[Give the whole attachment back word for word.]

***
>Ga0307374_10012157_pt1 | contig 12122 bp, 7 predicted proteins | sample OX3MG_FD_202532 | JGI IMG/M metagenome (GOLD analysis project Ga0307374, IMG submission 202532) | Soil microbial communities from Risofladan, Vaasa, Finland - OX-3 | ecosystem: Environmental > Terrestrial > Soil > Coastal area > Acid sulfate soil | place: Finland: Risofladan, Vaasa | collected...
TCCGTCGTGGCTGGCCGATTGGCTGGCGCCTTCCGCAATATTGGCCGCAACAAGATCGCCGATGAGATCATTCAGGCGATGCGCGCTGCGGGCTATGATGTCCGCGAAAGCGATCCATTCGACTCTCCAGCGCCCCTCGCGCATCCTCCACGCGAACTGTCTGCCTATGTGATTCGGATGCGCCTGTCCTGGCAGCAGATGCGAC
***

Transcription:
>Ga0307374_10012157_pt1 | contig 12122 bp, 7 predicted proteins | sample OX3MG_FD_202532 | JGI IMG/M metagenome (GOLD analysis project Ga0307374, IMG submission 202532) | Soil microbial communities from Risofladan, Vaasa, Finland - OX-3 | ecosystem: Environmental > Terrestrial > Soil > Coastal area > Acid sulfate soil | place: Finland: Risofladan, Vaasa | collected...
TCCGTCGTGGCTGGCCGATTGGCTGGCGCCTTCCGCAATATTGGCCGCAACAAGATCGCCGATGAGATCATTCAGGCGATGCGCGCTGCGGGCTATGATGTCCGCGAAAGCGATCCATTCGACTCTCCAGCGCCCCTCGCGCATCCTCCACGCGAACTGTCTGCCTATGTGATTCGGATGCGCCTGTCCTGGCAGCAGATGCGAC